How did you detect that these middleboxes were being used to block websites?
Ververis: We use open data from the Open Observatory of Network Interference, which collects network measurements from volunteers all over the world. When you’re sending and receiving a request from a web server you get back some metadata, and we were able to find the specific Huawei tag added to these responses. That might reveal the device, the model, sometimes the version. The middlebox we found had already been found in 2017 OONI research on Cuba.
It’s only possible to do this research if the data is provided openly, the way OONI does. Other entities like Cloudflare and Google, or the transparency reports from social media companies, don’t help researchers and journalists find out what’s going on.
You found 18 countries blocking content with middleboxes, up from seven in an earlier study you did in 2019. What does that suggest?
Ververis: We have more data from OONI now than before, but censorship has [also] been increasing. It’s actually quite surprising that [so many countries] use the same device, so there may be more to unpack there – whether it’s cheap, or easy to deploy, we don’t know.
Is Huawei providing maintenance on these devices or facilitating how they are used?
Ververis: In general, infrastructure [used by internet service providers] should be maintained by the vendor. You usually pay for a license to keep using it [for a specified period].
Weber: The devices report back to the vendor, sending error notices and other information, so the manufacturer might be incentivized to act on that, for example to provide software updates. We also expect that Huawei is likely to provide keyword lists or broad categories for blocking to the customers.
Your report found websites in the news and media category were among those most subject to blocking – what do you take that to mean?
Ververis: News and political advocacy were among the higher categories, though in some countries we have much more data than in others. There are [also] other [blocking] methodologies. In Cuba, they still use the Huawei middlebox, but they’re also deploying something else. Either it doesn’t have a tag or it’s the same equipment that’s been changed, or, most probably, other devices.
The research is not conclusive, but our goal was to raise awareness. If one vendor and one device can do so much damage, what happens with the other dozens or even hundreds that are also out there?
Weber: We uncovered the tip of the iceberg. If there has been some political censorship in a country, even if it’s just a few websites, we can expect there to be more.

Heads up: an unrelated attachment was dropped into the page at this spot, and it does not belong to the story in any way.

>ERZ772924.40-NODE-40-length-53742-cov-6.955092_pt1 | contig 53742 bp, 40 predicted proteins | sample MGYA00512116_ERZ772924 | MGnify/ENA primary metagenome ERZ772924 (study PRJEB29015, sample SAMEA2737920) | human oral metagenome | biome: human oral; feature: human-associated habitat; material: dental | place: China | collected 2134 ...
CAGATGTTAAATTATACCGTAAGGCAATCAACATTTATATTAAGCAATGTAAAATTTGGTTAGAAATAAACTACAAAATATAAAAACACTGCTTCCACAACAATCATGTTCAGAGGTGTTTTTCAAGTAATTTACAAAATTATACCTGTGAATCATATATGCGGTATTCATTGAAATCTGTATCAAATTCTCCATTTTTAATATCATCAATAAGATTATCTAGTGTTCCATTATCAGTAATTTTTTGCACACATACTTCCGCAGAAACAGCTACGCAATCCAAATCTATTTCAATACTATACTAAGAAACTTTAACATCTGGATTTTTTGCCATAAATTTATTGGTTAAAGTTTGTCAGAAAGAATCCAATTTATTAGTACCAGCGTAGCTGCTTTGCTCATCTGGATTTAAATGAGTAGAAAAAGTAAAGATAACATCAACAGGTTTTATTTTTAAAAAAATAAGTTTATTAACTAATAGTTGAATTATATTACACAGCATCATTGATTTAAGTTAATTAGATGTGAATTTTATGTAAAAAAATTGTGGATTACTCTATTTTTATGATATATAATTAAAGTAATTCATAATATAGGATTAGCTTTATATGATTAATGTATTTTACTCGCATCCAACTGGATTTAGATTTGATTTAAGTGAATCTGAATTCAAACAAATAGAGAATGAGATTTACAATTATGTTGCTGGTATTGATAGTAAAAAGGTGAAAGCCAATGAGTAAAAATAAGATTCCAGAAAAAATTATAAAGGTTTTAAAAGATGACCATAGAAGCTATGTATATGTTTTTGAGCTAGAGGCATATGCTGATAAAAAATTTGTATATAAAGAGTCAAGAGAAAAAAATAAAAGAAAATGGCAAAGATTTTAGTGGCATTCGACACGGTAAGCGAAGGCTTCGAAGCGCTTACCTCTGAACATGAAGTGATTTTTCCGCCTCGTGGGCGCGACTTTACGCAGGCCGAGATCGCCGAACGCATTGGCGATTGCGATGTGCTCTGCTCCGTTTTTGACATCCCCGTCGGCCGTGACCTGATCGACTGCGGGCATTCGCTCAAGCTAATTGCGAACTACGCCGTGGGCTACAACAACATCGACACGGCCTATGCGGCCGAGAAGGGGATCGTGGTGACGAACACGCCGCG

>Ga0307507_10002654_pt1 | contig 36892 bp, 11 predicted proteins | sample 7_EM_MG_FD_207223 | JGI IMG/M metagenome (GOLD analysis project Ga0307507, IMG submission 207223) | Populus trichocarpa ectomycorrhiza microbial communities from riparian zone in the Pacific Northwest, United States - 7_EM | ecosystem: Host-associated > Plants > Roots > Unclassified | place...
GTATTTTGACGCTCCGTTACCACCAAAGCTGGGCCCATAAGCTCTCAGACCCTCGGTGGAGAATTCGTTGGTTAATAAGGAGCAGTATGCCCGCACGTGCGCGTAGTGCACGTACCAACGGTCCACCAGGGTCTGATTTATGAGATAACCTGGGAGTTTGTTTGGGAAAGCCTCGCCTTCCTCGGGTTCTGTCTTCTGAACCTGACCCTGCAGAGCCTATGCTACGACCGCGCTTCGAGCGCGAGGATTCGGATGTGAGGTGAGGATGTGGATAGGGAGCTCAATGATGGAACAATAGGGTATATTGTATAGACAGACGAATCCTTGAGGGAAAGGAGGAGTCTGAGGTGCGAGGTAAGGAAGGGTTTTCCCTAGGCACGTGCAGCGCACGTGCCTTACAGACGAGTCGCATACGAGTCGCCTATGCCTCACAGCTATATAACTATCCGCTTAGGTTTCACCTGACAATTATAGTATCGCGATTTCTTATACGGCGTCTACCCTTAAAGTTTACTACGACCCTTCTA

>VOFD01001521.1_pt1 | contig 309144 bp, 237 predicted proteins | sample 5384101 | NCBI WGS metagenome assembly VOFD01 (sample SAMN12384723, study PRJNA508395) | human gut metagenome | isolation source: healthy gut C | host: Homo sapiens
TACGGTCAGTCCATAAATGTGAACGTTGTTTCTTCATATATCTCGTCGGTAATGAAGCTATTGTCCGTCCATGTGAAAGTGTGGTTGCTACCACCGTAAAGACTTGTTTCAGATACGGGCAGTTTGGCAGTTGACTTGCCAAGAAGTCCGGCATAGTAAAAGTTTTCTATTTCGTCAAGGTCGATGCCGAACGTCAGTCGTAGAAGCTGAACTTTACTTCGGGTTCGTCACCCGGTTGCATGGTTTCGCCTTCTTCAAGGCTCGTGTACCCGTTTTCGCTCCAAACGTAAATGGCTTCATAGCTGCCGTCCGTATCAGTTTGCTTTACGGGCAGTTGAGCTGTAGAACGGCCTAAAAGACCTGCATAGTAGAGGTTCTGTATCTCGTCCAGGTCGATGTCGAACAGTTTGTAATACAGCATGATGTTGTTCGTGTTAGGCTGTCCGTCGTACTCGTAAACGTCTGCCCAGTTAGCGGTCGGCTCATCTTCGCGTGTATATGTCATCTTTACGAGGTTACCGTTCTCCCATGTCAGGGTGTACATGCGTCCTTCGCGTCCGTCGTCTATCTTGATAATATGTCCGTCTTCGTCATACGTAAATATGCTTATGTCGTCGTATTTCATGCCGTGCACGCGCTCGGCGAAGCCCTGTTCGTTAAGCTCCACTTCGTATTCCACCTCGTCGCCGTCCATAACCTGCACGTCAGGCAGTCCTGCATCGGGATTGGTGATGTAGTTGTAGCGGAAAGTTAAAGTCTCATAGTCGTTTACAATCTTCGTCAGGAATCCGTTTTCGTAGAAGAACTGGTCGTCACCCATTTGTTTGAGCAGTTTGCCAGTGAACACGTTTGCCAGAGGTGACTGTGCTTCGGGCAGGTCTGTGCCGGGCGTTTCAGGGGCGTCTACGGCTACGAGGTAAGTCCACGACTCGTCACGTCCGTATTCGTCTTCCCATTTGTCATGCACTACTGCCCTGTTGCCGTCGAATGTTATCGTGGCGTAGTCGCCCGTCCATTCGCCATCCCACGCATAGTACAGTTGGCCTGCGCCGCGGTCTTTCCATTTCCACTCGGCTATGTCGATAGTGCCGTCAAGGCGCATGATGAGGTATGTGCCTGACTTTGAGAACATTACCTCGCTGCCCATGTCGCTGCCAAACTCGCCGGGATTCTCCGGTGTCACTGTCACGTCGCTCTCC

Would you argue Huawei is more likely to facilitate censorship because of its origins in China, one of the most censored countries in the world?
Weber: Like all other companies, Huawei is profit driven, which means they will sell anywhere they can make money. We’ve seen that Blue Coat Systems, a company based in the U.S., was selling to regimes that were questionable. There are very few international regulations that would inhibit any of these companies [from] selling wherever there is an opportunity.
[Editor’s note: Researchers at the University of Toronto’s Citizen Lab have reported products sold by Blue Coat Systems being used to censor and surveil internet traffic around the world in the past, including in Syria in 2011, despite a U.S. trade embargo. The company – which has since been acquired and restructured, according to Forbes – told the Wall Street Journal that the technology had been transferred without its knowledge.]
What is a company’s responsibility if it supplies a middlebox to a customer that uses it to censor news under local law?
Weber: There are best practices to engage customers abroad and do risk assessments. I haven’t seen much evidence that Huawei does this.
If you’re a manufacturer selling to law enforcement or government entities, you have to assess their human rights record. It’s too easy to say, “We don’t know how it’s going to be used.” We were able to find questionable use of the technology, a multi-million or multi-billion-dollar company should be able to as well.
Madeline Earp is a consultant technology editor for CPJ. She has edited digital security and rights research for projects including five editions of Freedom House’s Freedom on the Net report, and is a former CPJ Asia researcher.
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By Madeline Earp/CPJ Consultant Technology Editor on